Project Practitioners > So Where Does Testing Fit in Test Driven Development?

So Where Does Testing Fit in Test Driven Development?

By Kent McDonald

A couple of days ago I had the opportunity to work with a team considering the use of agile for their application development project.  This organization currently follows a typical software development lifecycle with different phases containing a focus on a particular type of activity – analysis phase, design phase, development phase, testing phase, etc.  And like most organizations that follow this approach they had set up their organization based on those phases – there is a department of business analysts, a department of testers, a department of developers, etc.  As we talked about the iterative and incremental nature of agile methods, a common thread appeared in their line of questioning – where does testing fit into an agile approach?

As I described a particular agile method in detail, I pointed out that a common definition of done at the end of an iteration is the delivery of value to the organization.  Put in more concrete terms, running tested features (a phrase coined by Ron Jeffries).  I even described the technique of Test Driven Development where when creating new code, a developer first writes a test that they know will fail, but which verifies functionality that they are trying to create.  The developer then writes the code to make that test pass, and then tests it.  If the test now passes, they move on to the next story.  If the test fails, they keep working on the code until it passes.  So my only partially flippant answer was testing fits in everywhere.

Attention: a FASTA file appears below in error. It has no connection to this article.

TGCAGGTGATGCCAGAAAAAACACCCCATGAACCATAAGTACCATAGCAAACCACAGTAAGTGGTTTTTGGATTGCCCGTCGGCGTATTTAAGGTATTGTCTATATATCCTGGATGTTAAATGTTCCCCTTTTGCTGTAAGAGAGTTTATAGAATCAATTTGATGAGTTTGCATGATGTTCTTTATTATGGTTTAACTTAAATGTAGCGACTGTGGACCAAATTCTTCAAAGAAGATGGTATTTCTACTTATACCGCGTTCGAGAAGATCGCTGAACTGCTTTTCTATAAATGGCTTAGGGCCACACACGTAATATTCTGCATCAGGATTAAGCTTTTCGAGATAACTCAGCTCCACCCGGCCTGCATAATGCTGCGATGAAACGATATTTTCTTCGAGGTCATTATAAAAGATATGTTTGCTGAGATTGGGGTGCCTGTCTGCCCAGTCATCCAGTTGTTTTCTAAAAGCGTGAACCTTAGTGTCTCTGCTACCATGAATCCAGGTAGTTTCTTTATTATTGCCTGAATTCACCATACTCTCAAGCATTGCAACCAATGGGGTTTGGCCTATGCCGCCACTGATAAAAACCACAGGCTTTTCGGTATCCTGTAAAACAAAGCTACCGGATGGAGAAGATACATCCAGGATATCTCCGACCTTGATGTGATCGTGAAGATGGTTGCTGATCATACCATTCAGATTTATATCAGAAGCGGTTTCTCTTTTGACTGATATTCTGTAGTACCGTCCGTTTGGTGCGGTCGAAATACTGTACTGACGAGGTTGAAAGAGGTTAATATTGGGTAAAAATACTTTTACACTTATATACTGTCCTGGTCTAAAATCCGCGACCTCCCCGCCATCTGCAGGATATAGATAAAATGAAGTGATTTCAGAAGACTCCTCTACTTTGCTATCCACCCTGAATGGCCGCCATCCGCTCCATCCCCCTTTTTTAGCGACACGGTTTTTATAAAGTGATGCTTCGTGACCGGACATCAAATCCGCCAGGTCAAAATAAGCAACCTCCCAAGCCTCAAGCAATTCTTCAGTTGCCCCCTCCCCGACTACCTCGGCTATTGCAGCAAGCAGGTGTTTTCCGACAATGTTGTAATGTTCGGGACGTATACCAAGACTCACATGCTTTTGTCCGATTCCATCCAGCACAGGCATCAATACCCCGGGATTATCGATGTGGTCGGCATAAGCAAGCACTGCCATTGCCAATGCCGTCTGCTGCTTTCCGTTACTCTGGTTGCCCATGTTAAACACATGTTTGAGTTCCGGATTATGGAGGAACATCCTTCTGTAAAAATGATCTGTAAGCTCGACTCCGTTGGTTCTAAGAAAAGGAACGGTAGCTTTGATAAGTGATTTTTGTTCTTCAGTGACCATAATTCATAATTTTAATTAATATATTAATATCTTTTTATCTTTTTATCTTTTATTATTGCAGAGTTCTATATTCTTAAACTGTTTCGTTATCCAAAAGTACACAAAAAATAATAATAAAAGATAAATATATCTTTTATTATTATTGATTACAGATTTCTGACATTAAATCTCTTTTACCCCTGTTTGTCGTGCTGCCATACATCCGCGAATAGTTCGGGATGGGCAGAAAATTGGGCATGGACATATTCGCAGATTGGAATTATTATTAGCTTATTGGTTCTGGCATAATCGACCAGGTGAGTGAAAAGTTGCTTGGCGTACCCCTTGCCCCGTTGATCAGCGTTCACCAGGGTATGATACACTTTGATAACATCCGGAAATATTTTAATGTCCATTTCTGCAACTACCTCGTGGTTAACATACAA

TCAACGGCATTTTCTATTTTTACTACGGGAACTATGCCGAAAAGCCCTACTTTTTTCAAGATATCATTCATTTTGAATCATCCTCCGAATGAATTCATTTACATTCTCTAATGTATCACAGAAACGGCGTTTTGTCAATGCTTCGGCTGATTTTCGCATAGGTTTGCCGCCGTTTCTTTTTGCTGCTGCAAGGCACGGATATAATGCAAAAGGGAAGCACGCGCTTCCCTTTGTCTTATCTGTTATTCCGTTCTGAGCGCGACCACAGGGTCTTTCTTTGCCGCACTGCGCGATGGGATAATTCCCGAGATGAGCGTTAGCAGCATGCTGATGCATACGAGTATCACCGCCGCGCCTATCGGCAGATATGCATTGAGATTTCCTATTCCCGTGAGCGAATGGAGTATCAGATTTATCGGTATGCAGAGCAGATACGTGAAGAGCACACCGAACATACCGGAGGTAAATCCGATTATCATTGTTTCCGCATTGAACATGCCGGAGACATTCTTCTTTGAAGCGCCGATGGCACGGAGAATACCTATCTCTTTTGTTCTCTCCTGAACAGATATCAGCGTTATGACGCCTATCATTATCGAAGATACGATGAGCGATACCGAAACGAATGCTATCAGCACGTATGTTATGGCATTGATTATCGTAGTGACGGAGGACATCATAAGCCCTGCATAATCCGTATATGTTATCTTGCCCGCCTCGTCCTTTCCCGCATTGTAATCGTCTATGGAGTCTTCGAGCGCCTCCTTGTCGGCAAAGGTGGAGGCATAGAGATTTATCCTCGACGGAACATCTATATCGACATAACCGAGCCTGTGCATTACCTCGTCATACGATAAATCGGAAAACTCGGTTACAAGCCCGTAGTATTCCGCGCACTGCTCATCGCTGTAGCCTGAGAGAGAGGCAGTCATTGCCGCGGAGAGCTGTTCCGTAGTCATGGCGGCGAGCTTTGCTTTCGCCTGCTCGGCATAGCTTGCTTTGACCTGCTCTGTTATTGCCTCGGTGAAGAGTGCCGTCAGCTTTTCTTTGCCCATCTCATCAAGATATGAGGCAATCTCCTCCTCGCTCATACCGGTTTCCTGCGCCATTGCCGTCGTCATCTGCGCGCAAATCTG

The questions continued:

  • What test plans do we write?
  • What do test plans look like?
  • Who writes the test plans?
  • How is regression testing done?
  • Is user acceptance testing done in agile?

Teams used to the lifecycle based approach to software development have become accustomed to specialized testers (and frequently different organizations handling different types of testing) taking the product through its paces at the end of a software project.  Their job is to find bugs – to inspect quality into the product. 

The luminaries of the quality movement, especially W. Edwards Deming said over 20 years ago that you cannot hope to inspect quality into the system.  You instead need to build it into the beginning.  Teams using Agile approaches correctly adopt that viewpoint and take steps to build quality into the system.  They establish commonly agreed definitions of “done” through the joint establishment of acceptance tests during the initial discussions of a feature.  There is even a tool called FIT which allows teams to express their requirements in terms of tests and examples, which is a much more useful way to communicate what the feature should do to developers in a way that can be verified.  Developers follow the Test Driven Development approach I mentioned above to effectively perform unit testing.  All of these tests are incorporated into the build process, so that when new code is checked in, existing tests are run to make sure that no harm was done – this is your regression tests.